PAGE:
The creation narrative in Genesis has long been used to justify patriarchy as God’s intended plan for humanity. However, a closer reading of the text belies such a reading, leaving us with very different conclusions with powerful implications for today. While there are sure to be many more, here are three facts about patriarchy in biblical perspective that point us closer to the reality of God’s mission for the world.
One of Donne’s more famous poems is “At the round earth’s imagined corners.” This title, also its opening line, demonstrates a hallmark of his poetry–the ability to combine elements of our experienced world (“the round earth”) with powerful and often Biblical imagery (its “imagin’d corners,” a reference to Revelation 7:1) to produce startling insights into the relationship between this world and the next. But what exactly connects the vast and expansive “there” of heaven with the lowly “here” of earth and what are the practical implications for our lives as Christians?
The parable of the Good Samaritan is a compelling story to reflect on for Black History Month. The story, based on conflict between Jews and Samaritans, speaks to us about prejudice, stereotypes, and the power of love across ethnic lines. Reading this story this month, we might encourage one another to reach, like the good Samaritan, out to those who may disdain and slander us because of our ethnicity. When it comes to black history, who has played the role of priests, Levites, and the Good Samaritan? Who, after seeing people in dire need, has passed by on the other side?
“We must win the peace,” advocated the associate editor of the Pentecostal Herald in the wake of World War II. The writer’s concern was for those persons who became the rubble of war. With what seems to be the constant threat of terrorism, killings of civilians in the Middle East, and the atrocities of war, what does it mean for Christians to “win the peace” in a time where peace can be hard to come by?
Snake-handlers … tongue-talkers … holy rollers, jumpers, runners … and prosperity gospelers … this is what comes to mind for many when hearing the term Pentecostal. Well, there is a certain amount of truth within these statements. And yes, within the stereotypes there are legitimate concerns to be considered. So why did I decide to become a Pentecostal Theologian?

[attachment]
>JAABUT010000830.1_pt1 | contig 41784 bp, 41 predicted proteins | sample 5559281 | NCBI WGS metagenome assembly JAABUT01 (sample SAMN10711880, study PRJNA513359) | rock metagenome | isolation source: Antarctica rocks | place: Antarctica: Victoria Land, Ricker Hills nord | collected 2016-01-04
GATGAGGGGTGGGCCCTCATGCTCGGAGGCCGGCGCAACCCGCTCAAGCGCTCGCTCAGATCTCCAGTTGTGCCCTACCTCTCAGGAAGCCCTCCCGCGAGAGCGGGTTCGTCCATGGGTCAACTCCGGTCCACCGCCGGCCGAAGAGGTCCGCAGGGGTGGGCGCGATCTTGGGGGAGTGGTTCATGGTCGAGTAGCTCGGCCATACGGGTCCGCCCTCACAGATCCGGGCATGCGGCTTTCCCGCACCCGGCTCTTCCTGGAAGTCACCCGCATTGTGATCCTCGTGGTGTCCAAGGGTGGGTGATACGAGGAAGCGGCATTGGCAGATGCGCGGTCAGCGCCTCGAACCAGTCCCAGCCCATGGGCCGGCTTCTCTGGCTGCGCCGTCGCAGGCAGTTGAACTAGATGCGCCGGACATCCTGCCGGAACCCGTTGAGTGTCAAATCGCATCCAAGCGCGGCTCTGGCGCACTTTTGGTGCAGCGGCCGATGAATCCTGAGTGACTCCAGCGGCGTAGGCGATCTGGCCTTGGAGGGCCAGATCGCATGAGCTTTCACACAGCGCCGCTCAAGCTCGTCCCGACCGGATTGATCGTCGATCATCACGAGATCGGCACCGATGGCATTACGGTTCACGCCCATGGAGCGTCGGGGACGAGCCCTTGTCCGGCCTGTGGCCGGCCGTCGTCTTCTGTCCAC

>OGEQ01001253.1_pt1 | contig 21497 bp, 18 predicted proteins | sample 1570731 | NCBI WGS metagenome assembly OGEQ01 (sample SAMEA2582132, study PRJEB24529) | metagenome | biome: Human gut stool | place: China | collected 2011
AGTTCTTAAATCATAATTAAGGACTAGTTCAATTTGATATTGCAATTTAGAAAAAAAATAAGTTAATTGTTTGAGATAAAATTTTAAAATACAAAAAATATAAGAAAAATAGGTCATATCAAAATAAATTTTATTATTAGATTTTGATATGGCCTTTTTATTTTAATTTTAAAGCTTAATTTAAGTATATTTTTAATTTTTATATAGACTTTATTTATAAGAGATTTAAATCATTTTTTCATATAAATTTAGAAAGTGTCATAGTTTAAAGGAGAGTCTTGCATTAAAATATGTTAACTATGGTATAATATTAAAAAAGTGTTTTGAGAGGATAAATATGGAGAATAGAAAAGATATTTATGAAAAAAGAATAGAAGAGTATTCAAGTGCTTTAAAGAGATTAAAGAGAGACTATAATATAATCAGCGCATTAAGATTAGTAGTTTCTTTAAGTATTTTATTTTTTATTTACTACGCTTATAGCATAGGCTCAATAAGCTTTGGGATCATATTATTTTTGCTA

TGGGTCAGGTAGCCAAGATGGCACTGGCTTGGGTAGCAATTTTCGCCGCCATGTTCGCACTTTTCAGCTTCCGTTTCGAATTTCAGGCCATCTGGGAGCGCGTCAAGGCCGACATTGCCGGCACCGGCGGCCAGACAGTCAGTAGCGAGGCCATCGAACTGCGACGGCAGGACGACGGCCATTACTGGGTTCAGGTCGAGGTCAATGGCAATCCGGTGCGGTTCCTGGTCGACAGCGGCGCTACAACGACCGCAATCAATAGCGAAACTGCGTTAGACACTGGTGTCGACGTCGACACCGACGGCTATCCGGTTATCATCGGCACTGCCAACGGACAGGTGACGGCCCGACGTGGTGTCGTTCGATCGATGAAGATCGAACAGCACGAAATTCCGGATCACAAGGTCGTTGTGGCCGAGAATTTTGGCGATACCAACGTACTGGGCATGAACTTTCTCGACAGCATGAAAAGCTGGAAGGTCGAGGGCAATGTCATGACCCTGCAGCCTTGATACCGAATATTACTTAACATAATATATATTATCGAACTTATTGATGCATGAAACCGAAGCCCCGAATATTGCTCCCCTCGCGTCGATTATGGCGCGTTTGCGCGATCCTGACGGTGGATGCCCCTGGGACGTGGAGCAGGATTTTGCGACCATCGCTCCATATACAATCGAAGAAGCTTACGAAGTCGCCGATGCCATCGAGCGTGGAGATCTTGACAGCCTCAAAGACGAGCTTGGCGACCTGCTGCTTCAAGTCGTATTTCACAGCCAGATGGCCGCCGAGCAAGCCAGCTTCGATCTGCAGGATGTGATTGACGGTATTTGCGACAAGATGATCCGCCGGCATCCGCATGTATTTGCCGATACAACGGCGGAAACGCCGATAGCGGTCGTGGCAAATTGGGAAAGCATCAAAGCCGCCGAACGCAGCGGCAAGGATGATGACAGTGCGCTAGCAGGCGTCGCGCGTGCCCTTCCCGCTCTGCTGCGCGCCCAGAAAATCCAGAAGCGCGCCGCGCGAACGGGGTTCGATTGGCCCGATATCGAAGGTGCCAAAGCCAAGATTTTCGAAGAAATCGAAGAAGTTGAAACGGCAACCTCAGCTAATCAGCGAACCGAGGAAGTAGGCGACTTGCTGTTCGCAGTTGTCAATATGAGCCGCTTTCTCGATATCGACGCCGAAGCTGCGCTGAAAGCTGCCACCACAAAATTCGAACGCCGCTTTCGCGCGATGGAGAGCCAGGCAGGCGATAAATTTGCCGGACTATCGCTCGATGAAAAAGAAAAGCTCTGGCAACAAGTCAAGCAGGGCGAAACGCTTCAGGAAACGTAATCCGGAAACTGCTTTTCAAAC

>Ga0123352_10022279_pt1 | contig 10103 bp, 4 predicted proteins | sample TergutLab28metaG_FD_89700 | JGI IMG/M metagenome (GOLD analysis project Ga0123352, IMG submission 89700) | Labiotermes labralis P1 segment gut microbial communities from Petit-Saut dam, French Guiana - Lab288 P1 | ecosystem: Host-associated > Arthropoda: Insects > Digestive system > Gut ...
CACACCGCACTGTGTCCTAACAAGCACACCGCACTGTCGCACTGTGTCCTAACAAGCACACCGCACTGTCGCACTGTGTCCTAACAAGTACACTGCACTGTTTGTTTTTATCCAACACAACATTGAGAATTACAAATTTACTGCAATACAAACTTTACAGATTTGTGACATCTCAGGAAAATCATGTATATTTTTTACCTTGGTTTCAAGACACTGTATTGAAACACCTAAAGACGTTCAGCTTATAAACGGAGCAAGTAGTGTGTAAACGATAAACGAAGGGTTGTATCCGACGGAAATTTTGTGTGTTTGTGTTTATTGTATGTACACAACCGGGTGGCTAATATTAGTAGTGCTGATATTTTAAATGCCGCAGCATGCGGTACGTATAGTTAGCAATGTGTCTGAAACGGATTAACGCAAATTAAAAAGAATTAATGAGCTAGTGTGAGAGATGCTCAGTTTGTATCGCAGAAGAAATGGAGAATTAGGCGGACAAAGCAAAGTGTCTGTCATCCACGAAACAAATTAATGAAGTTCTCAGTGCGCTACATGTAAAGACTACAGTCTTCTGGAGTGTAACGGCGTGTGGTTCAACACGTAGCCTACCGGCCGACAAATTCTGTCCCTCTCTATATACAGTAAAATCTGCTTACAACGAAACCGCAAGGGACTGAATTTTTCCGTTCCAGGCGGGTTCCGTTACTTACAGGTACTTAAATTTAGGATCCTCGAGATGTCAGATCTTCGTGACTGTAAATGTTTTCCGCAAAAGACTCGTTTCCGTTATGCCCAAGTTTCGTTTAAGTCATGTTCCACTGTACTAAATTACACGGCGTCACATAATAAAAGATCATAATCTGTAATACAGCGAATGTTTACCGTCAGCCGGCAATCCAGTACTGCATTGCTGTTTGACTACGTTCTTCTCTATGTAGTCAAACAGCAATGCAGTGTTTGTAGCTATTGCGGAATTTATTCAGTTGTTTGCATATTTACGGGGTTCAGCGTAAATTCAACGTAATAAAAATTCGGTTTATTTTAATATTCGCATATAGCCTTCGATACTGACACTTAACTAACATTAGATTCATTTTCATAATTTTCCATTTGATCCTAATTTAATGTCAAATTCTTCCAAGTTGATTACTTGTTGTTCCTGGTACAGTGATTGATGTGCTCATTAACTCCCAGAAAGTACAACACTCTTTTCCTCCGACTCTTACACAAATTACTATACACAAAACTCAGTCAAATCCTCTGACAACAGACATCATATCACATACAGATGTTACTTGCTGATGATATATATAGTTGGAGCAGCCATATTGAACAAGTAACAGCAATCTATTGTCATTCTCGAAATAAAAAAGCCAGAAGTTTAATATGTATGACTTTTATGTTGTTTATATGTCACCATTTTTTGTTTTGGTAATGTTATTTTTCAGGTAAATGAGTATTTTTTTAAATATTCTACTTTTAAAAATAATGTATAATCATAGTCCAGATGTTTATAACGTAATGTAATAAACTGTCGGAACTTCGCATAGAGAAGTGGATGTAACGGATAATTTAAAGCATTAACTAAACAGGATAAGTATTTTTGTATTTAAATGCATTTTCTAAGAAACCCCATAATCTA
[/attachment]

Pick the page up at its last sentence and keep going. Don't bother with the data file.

If you grew up in the church, or have been around it at all for any amount of time, you have probably heard a clichéd phrase about God and your heart that goes like: “You have a God shaped hole in your heart” or “That person keeps trying to fill that hole in their heart only God can!”. Well yes…. and no. The problem is that we often use nice and tidy little phrases to explain such complex situations. The church has made Jesus the end all be all answer for every longing or desire to be known in relationship and community that just does not biblically make sense.
As the Pentecostal Movement has aged, those who identify themselves as Pentecostals have begun to create robust and distinctly Pentecostal theologies, hermeneutics, ethics, and more to help the movement navigate its ways through an ever shifting cultural ethos. To intertwine this unique and growing field of Pentecostal scholarship with the spirituality of the movement’s young Pentecostals will help create a bright future for the movement as we move further into the 21st century.
There is an important discussion to be had when shame and openness meet. Brene’ Brown –someone who has popularized the shame discussion from a clinical study POV – has said in her viral TED videos, “If you are breathing you have felt shame.” This is good in at least one respect: no one is alone in the experience of shame. How we handle shame in todays culture is one of the most pressing discussions for this time.